• Kubota N, Tobe K, Terauchi Y, Eto K, Yamauchi T , Suzuki R, Tsubamoto Y, Komeda K, Nakano R, Miki H et al. 2000 Disruption of insulin receptor substrate 2 causes type 2 diabetes because of liver insulin resistance and lack of compensatory beta-cell hyperplasia. Diabetes 49 1880–1889.

    • Search Google Scholar
    • Export Citation
  • Kulkarni RN, Winnay JN, Daniels M, Bruning JC, Flier SN, Hanahan D & Kahn CR 1999a Altered function of insulin receptor substrate-1-deficient mouse islets and cultured β-cell lines. Journal of Clinical Investigation 104 69–75.

    • Search Google Scholar
    • Export Citation
  • Kulkarni RN, Bruning JC, Winnay JN, Postic C, Magnuson MA & Kahn CR 1999b Tissue-specific knockout of the insulin receptor in pancreatic beta cells creates an insulin secretory defect similar to that in type 2 diabetes. Cell 96 329–339.

    • Search Google Scholar
    • Export Citation
  • Leibiger IB, Leibiger B & Berggren PO 2002 Insulin feedback action on pancreatic β-cell function. FEBS Letters 532 1–6.

  • Lenhard JM, Croom DK, Weiel JE & Winegar DA 2000a HIV protease inhibitors stimulate hepatic triglyceride synthesis. Arteriosclerosis, Thrombosis, and Vascular Biology 20 2625–2629.

    • Search Google Scholar
    • Export Citation
  • Lenhard JM, Furfine ES, Jain RG, Ittoop O, Orband-Miller LA, Blanchard SG, Paulik MA & Weiel JE 2000b HIV protease inhibitors block adipogenesis and increase lipolysis in vitro. Antiviral Research 47 121–129.

    • Search Google Scholar
    • Export Citation
  • Marchetti P, Lupi R, Federici M, Marselli L, Masini M, Boggi U, Del Guerra S, Patane G, Piro S, Anello M et al. 2002 Insulin secretory function is impaired in isolated human islets carrying the Gly(972)→ Arg IRS-1 polymorphism. Diabetes 51 1419–1424.

    • Search Google Scholar
    • Export Citation
  • Meyer MM, Levin K, Grimmsmann T, Perwitz N, Eirich A, Beck-Nielsen H & Klein HH (2002) Troglitazone treatment increases protein kinase B phosphorylation in skeletal muscle of normoglycemic subjects at risk for the development of type 2 diabetes. Diabetes 51 2691–2697.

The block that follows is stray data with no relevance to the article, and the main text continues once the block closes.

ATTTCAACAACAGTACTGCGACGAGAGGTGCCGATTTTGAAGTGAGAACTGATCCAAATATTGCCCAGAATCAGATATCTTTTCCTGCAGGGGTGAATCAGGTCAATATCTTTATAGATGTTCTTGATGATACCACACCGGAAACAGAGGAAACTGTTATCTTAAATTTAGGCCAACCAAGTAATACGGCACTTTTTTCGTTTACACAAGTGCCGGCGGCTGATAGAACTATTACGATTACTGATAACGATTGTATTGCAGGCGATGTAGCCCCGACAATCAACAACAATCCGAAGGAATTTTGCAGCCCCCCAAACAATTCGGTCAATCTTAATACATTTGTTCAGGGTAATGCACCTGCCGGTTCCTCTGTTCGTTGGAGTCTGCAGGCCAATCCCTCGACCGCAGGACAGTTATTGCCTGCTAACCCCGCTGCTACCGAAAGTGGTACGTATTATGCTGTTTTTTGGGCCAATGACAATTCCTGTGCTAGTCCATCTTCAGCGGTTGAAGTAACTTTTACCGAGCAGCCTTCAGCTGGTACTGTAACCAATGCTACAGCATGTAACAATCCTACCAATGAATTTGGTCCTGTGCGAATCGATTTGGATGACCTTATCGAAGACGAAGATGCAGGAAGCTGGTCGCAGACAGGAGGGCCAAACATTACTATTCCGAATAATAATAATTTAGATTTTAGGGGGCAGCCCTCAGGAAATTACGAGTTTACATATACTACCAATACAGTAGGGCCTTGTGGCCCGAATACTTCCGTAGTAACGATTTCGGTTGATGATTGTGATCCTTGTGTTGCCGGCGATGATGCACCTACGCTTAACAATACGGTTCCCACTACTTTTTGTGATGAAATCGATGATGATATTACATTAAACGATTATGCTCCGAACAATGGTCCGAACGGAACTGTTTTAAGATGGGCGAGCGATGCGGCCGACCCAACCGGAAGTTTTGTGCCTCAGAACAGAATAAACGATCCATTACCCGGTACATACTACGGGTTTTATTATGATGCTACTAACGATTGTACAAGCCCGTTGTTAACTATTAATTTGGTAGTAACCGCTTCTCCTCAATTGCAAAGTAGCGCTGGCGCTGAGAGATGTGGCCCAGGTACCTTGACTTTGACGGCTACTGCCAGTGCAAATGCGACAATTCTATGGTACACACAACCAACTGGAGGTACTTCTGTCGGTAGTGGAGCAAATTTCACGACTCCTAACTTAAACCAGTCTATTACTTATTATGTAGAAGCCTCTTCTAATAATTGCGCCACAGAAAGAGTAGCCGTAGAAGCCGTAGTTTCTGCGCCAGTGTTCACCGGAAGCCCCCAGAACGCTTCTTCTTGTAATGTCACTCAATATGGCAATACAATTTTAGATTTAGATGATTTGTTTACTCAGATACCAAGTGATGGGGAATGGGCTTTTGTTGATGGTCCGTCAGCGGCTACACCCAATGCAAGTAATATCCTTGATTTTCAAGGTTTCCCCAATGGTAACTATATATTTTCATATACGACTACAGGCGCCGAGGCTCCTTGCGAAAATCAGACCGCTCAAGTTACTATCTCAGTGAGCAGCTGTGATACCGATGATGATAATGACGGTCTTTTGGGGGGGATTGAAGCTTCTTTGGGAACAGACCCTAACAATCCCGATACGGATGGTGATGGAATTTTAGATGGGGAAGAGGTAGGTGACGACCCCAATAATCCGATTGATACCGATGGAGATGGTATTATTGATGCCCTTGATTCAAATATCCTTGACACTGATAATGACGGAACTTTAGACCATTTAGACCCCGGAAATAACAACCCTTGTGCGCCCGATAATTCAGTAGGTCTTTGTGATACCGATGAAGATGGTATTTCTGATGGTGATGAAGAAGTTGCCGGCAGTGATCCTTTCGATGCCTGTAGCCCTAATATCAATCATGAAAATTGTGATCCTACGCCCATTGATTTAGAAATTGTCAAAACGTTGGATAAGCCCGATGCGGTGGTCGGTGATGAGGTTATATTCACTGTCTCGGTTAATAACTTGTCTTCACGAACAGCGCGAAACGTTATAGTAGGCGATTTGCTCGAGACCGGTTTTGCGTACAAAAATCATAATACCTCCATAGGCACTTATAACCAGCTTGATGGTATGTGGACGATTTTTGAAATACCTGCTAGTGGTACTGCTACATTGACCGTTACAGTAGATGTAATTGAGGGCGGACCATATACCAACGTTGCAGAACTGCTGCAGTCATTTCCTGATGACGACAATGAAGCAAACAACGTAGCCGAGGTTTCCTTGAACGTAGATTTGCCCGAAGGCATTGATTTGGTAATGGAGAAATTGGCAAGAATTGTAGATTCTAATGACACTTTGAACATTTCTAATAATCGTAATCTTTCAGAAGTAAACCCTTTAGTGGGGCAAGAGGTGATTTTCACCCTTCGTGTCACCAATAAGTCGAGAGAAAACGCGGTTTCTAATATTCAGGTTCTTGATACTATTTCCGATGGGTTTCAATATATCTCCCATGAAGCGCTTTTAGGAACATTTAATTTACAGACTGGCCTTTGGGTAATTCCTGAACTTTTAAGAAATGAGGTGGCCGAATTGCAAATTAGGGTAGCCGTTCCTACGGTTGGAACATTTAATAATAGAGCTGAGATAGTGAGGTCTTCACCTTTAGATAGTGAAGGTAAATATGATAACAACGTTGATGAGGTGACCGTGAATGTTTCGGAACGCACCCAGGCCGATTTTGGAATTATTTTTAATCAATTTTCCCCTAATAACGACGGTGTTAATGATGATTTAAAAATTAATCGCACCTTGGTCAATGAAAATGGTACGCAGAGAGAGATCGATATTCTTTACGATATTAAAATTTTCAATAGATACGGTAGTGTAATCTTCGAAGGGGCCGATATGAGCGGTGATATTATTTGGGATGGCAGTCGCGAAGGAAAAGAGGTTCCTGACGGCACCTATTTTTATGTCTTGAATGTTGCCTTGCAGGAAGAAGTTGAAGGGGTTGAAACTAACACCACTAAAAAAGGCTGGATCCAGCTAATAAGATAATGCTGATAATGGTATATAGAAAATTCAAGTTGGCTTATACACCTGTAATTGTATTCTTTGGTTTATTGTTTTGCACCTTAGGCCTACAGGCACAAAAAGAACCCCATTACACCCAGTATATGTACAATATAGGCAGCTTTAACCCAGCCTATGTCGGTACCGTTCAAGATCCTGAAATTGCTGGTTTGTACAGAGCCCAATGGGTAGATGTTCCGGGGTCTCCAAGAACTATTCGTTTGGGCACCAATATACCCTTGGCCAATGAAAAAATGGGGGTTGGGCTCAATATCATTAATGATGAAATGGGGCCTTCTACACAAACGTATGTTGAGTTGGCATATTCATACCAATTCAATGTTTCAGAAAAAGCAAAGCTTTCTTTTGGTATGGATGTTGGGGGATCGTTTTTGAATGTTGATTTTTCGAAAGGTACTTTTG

• Search Google Scholar
    • Export Citation
  • Molla A, Vasavanonda S, Kumar G, Sham HL, Johnson M, Grabowski B, Denissen JF, Kohlbrenner W, Plattner JJ, Leonard JM et al. 1998 Human serum attenuates the activity of protease inhibitors toward wild-type and mutant human immunodeficiency virus. Virology 250 255–262.

    • Search Google Scholar
    • Export Citation
  • Mosmann T 1983 Rapid colorimetric assay for cellular growth and survival: application to proliferation and cytotoxicity assays. Journal of Immunological Methods 65 55–63.

    • Search Google Scholar
    • Export Citation
  • Murata H, Hruz PW & Mueckler M 2000 The mechanism of insulin resistance caused by HIV protease inhibitor therapy. Journal of Biological Chemistry 275 20251–20254.

    • Search Google Scholar
    • Export Citation
  • Murata H, Hruz PW & Mueckler M 2002 Indinavir inhibits the glucose transporter isoform Glut4 at physiologic concentrations. AIDS 16 859–863.

    • Search Google Scholar
    • Export Citation
  • Noor MA, Lo JC, Mulligan K, Schwarz JM, Halvorsen RA, Schambelan M & Grunfeld C 2001 Metabolic effects of indinavir in healthy HIV-seronegative men. AIDS 15 11–18.

    • Search Google Scholar
    • Export Citation
  • Noor MA, Seneviratne T, Aweeka FT, Lo JC, Schwarz JM, Mulligan K, Schambelan M & Grunfeld C 2002 Indinavir acutely inhibits insulin-stimulated glucose disposal in humans: a randomized, placebo-controlled study. AIDS 16 1–8.

    • Search Google Scholar
    • Export Citation
  • Ohsugi M, Cras-Meneur C, Zhou Y, Warren W, Bernal-Mizrachi E & Permutt MA 2004 Glucose and insulin treatment of insulinoma cells results in transcriptional regulation of a common set of genes. Diabetes 53 1496–1508.

    • Search Google Scholar
    • Export Citation